Unicode text performance improvements

Posted in haskell, open source
7 comments on “Unicode text performance improvements
  1. Mattias Bengtsson says:

    I was thinking, shouldn’t the encode/decode-functions be laid out something like this instead (for a nicer API):

    data Encoding = UTF8 | UTF16LE | UTF16BE | UTF32LE | UTF32BE

    encode :: Text -> Encoding -> ByteString
    decode :: ByteString -> Encoding -> Text

  2. brian says:

    This is great.

    If the optimizations are general principles, it’d be great if you could explain them a little.

  3. Alessandro Stamatto says:

    This is Awesome! Great work.

  4. Stefan Wehr says:

    In a recent project, we discovered that equality comparison (==) for Text (either strict or lazy) is much slower than for strings. To summarize, == on strict Text is more than 5 times slower than on plain strings, and == on lazy Text is more than 12 times slower than for plain strings. Considering that equality on strings is a very important operation, it would be great if this operation could be optimized for text.

    Here is the code for the benchmark:


    {-# LANGUAGE ScopedTypeVariables #-}

    import Data.String
    import System.Environment
    import System.Exit
    import qualified Data.Text as T
    import qualified Data.Text.Lazy as TL
    import Control.DeepSeq
    import Criterion.Main

    prepareStringBenchmark :: FilePath -> String -> IO ([String], String)
    prepareStringBenchmark fp s =
    do content [String] -> String -> ([s], s)
    prepareTextBenchmark l s =
    let l’ = map fromString l
    s’ = fromString s
    in l’ `deepseq` s’ `deepseq` (l’, s’)

    search :: (NFData a, Eq a) => [a] -> a -> Pure
    search l x = nf (filter (== x)) l

    main =
    do args <- getArgs
    (fileName, searchTerm, restArgs) return (x, y, rest)
    ["--gen"] ->
    do writeFile “sample.txt” (unlines $ replicate 100000 $
    concatMap show [1..70])
    exitWith ExitSuccess
    _ -> do putStrLn “USAGE: TextBenchmark FILE SEARCH_TERM”
    exitWith (ExitFailure 1)
    (sl, sst) <- prepareStringBenchmark fileName searchTerm
    let (tsl, tsst :: T.Text) = prepareTextBenchmark sl sst
    (tll, tlst :: TL.Text) = prepareTextBenchmark sl sst
    putStrLn "starting benchmarks …"
    withArgs restArgs $
    defaultMain [bench "string" $ search sl sst
    ,bench "text-strict" $ search tsl tsst
    ,bench "text-lazy" $ search tll tlst]

    And here are the results:


    benchmarking string
    collecting 10 samples, 1 iterations each, in estimated 5.555408 s
    bootstrapping with 100000 resamples
    mean: 555.4005 ms, lb 554.5234 ms, ub 557.1491 ms, ci 0.950
    std dev: 1.985358 ms, lb 691.4959 us, ub 2.982229 ms, ci 0.950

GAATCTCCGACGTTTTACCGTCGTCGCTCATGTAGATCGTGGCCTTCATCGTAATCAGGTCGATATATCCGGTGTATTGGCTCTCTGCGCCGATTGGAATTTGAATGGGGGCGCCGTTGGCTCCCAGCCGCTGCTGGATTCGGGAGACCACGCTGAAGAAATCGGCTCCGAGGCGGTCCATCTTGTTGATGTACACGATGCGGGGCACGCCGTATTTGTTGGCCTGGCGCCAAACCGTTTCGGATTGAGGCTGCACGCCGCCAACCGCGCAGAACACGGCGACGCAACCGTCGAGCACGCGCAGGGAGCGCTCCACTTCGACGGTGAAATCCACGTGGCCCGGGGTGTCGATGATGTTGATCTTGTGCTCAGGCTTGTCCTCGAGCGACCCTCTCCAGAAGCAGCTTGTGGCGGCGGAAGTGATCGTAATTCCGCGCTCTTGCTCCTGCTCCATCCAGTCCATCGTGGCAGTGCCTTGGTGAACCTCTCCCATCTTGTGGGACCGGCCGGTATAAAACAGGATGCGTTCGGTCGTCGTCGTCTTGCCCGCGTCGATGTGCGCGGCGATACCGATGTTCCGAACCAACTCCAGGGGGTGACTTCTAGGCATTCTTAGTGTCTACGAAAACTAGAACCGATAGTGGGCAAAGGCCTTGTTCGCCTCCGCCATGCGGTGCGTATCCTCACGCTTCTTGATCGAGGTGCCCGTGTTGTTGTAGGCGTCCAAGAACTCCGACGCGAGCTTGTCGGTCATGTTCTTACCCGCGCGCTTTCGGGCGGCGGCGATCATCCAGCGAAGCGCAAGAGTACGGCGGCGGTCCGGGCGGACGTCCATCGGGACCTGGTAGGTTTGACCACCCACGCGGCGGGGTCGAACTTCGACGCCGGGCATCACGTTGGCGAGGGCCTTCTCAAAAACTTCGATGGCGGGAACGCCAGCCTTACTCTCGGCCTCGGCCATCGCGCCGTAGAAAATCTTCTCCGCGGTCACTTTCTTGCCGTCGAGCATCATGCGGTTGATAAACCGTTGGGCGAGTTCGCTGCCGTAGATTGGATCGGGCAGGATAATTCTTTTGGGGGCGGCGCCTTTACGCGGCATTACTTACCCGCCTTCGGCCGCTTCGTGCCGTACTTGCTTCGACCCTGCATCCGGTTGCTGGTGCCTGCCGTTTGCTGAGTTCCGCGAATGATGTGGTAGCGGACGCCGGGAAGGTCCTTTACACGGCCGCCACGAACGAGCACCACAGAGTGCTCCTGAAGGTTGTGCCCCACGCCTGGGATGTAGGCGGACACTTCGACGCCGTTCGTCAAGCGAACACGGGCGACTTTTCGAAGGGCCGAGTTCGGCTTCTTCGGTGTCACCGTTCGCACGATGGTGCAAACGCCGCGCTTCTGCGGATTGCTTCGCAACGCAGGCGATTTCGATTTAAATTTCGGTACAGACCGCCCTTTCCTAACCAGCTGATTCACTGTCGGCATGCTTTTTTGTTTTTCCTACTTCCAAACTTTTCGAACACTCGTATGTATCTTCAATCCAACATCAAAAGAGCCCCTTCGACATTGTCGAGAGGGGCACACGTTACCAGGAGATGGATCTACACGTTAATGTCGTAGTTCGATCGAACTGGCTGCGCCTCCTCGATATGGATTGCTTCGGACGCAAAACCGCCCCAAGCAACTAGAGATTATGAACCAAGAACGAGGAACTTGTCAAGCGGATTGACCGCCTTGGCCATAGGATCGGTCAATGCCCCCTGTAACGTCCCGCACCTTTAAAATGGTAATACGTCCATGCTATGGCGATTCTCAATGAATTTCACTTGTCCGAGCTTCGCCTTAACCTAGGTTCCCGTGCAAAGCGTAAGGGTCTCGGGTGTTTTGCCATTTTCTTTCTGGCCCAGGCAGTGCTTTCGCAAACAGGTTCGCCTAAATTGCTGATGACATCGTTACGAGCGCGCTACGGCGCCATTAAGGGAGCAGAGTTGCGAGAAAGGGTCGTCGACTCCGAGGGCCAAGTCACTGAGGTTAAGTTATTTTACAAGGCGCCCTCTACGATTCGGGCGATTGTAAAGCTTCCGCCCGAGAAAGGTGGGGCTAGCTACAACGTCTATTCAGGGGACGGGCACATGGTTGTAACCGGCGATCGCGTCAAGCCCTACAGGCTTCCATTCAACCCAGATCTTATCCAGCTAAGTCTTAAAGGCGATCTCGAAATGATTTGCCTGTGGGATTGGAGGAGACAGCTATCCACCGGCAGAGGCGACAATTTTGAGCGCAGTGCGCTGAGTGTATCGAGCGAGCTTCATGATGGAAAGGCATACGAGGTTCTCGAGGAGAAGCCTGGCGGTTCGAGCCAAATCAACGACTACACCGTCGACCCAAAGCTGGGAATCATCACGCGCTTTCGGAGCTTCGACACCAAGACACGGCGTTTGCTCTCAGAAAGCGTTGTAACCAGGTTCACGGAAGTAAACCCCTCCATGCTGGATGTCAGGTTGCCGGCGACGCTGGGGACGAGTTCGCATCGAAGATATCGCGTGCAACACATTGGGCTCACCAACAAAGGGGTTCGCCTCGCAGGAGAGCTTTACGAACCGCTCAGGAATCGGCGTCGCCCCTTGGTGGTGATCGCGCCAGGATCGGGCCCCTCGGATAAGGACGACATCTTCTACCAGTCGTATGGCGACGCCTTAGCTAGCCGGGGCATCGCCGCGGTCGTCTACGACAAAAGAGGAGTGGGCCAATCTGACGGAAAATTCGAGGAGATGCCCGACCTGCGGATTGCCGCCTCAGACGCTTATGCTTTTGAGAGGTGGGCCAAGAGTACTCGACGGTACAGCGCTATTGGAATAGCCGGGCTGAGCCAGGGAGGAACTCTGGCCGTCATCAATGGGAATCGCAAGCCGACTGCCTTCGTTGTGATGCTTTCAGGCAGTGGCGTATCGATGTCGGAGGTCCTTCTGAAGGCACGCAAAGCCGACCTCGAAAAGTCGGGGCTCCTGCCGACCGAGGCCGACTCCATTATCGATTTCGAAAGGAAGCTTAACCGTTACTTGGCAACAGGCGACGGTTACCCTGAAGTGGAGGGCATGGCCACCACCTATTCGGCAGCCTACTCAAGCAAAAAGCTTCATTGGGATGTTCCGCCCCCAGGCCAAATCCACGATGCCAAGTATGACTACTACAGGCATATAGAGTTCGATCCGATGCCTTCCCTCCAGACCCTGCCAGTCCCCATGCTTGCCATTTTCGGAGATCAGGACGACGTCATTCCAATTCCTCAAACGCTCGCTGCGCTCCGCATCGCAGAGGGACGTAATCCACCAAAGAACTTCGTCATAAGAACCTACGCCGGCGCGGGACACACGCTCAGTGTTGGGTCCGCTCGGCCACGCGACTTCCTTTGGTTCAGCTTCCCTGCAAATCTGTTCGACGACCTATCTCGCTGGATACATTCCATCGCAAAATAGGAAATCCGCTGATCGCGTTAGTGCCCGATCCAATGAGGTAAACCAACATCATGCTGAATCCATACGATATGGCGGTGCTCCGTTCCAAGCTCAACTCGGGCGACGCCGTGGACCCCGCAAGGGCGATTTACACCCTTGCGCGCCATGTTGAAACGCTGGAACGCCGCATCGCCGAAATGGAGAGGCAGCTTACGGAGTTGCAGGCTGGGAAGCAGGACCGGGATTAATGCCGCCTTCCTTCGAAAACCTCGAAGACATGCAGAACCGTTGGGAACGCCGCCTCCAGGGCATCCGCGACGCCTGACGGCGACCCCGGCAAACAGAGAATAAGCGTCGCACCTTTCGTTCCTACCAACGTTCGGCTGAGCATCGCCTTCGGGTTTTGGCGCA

found 2 outliers among 10 samples (20.0%)
    1 (10.0%) high mild
    1 (10.0%) high severe
    variance introduced by outliers: 9.000%
    variance is slightly inflated by outliers

    benchmarking text-strict
    collecting 10 samples, 1 iterations each, in estimated 144.9850 s
    bootstrapping with 100000 resamples
    mean: 2.804224 s, lb 2.756461 s, ub 2.953606 s, ci 0.950
    std dev: 129.8160 ms, lb 36.29755 ms, ub 215.2957 ms, ci 0.950
    found 2 outliers among 10 samples (20.0%)
    1 (10.0%) high mild
    1 (10.0%) high severe
    variance introduced by outliers: 9.271%
    variance is slightly inflated by outliers

    benchmarking text-lazy
    collecting 10 samples, 1 iterations each, in estimated 243.2759 s
    bootstrapping with 100000 resamples
    mean: 6.154018 s, lb 5.966649 s, ub 6.545954 s, ci 0.950
    std dev: 441.2791 ms, lb 222.0038 ms, ub 691.5188 ms, ci 0.950
    found 1 outliers among 10 samples (10.0%)
    1 (10.0%) high mild
    variance introduced by outliers: 9.696%
    variance is slightly inflated by outliers

    Here is how to compile, prepare, and run the benchmark, assuming the code is in TextBenchmark.hs:

    $ ghc -O2 –make TextBenchmark.hs
    $ ./TextBenchmark –gen
    $ ./TextBenchmark sample.txt 12345678910111213141516171819202122232425262728293031323334353637383940414243444546474849505152535455565758596061626364656667686970 -s 10

  5. Stefan Wehr says:

    Hm, somehow the blog software messed up the source code. You can also download it from http://www.stefanwehr.de/TextBenchmark.hs

  6. Jeremy Shaw says:

    Nice!

    I think it is a shame that many people are designing Haskell apps using ByteStrings which (they hope) contain utf-8 encoded strings instead of using proper Unicode supporting types, because they think that is the only way to get acceptable speed.

    Making Text fast is a great way to prevent many needless bugs from ever happening :)

    - jeremy

  7. Stefan, thanks for the report.

    Your performance problem was a little tricky, because equality comparison is far faster under GHC 7 than 6 due to the improved inliner. Here is the writeup of my work: http://www.serpentine.com/blog/2010/10/19/a-brief-tale-of-faster-equality/

2 Pings/Trackbacks for "Unicode text performance improvements"
  1. [...] I posted my note about speeding up UTF-8 transcoding the other day, Stefan Wehr posted a very helpful observation that comparing Text values for equality was surprisingly [...]

  2. [...] decoding and encoding are now very fast. They're up to 9x faster than they were, and close to the performance of pure C UTF-8 decoding and [...]

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